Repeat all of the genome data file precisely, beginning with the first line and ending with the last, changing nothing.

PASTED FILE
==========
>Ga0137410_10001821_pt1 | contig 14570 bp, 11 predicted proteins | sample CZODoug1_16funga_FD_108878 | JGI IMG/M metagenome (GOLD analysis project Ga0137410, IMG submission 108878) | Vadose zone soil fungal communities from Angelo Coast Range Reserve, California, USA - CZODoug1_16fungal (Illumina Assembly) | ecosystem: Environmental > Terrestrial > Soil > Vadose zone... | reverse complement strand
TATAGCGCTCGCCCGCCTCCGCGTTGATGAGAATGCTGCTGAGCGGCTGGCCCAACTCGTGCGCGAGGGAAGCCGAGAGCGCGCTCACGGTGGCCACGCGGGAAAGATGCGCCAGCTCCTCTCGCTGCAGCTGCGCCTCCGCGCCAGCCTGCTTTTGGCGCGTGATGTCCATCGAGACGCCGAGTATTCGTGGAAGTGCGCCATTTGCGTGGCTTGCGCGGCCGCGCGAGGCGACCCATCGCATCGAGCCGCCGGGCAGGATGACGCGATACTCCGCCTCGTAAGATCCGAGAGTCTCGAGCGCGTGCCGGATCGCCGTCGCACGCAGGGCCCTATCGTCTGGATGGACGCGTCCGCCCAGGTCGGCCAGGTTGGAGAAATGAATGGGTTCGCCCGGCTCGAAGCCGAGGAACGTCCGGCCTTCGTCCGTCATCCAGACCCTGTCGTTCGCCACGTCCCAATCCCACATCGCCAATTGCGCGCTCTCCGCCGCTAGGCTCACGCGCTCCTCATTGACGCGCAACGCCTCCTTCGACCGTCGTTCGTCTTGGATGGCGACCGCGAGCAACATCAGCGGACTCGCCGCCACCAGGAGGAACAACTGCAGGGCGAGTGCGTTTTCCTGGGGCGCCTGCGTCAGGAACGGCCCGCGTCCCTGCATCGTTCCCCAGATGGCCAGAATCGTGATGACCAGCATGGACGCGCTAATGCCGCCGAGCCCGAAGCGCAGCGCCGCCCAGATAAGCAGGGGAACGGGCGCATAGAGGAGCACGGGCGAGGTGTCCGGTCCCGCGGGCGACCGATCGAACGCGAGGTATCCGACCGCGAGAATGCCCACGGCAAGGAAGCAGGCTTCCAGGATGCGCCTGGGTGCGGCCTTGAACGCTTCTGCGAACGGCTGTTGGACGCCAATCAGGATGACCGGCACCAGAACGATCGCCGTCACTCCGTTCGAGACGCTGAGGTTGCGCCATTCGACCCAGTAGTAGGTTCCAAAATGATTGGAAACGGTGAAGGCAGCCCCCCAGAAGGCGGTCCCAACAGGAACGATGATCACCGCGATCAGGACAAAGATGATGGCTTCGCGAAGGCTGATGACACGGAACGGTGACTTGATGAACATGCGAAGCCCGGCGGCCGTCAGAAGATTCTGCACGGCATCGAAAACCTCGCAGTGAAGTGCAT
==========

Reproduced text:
>Ga0137410_10001821_pt1 | contig 14570 bp, 11 predicted proteins | sample CZODoug1_16funga_FD_108878 | JGI IMG/M metagenome (GOLD analysis project Ga0137410, IMG submission 108878) | Vadose zone soil fungal communities from Angelo Coast Range Reserve, California, USA - CZODoug1_16fungal (Illumina Assembly) | ecosystem: Environmental > Terrestrial > Soil > Vadose zone... | reverse complement strand
TATAGCGCTCGCCCGCCTCCGCGTTGATGAGAATGCTGCTGAGCGGCTGGCCCAACTCGTGCGCGAGGGAAGCCGAGAGCGCGCTCACGGTGGCCACGCGGGAAAGATGCGCCAGCTCCTCTCGCTGCAGCTGCGCCTCCGCGCCAGCCTGCTTTTGGCGCGTGATGTCCATCGAGACGCCGAGTATTCGTGGAAGTGCGCCATTTGCGTGGCTTGCGCGGCCGCGCGAGGCGACCCATCGCATCGAGCCGCCGGGCAGGATGACGCGATACTCCGCCTCGTAAGATCCGAGAGTCTCGAGCGCGTGCCGGATCGCCGTCGCACGCAGGGCCCTATCGTCTGGATGGACGCGTCCGCCCAGGTCGGCCAGGTTGGAGAAATGAATGGGTTCGCCCGGCTCGAAGCCGAGGAACGTCCGGCCTTCGTCCGTCATCCAGACCCTGTCGTTCGCCACGTCCCAATCCCACATCGCCAATTGCGCGCTCTCCGCCGCTAGGCTCACGCGCTCCTCATTGACGCGCAACGCCTCCTTCGACCGTCGTTCGTCTTGGATGGCGACCGCGAGCAACATCAGCGGACTCGCCGCCACCAGGAGGAACAACTGCAGGGCGAGTGCGTTTTCCTGGGGCGCCTGCGTCAGGAACGGCCCGCGTCCCTGCATCGTTCCCCAGATGGCCAGAATCGTGATGACCAGCATGGACGCGCTAATGCCGCCGAGCCCGAAGCGCAGCGCCGCCCAGATAAGCAGGGGAACGGGCGCATAGAGGAGCACGGGCGAGGTGTCCGGTCCCGCGGGCGACCGATCGAACGCGAGGTATCCGACCGCGAGAATGCCCACGGCAAGGAAGCAGGCTTCCAGGATGCGCCTGGGTGCGGCCTTGAACGCTTCTGCGAACGGCTGTTGGACGCCAATCAGGATGACCGGCACCAGAACGATCGCCGTCACTCCGTTCGAGACGCTGAGGTTGCGCCATTCGACCCAGTAGTAGGTTCCAAAATGATTGGAAACGGTGAAGGCAGCCCCCCAGAAGGCGGTCCCAACAGGAACGATGATCACCGCGATCAGGACAAAGATGATGGCTTCGCGAAGGCTGATGACACGGAACGGTGACTTGATGAACATGCGAAGCCCGGCGGCCGTCAGAAGATTCTGCACGGCATCGAAAACCTCGCAGTGAAGTGCAT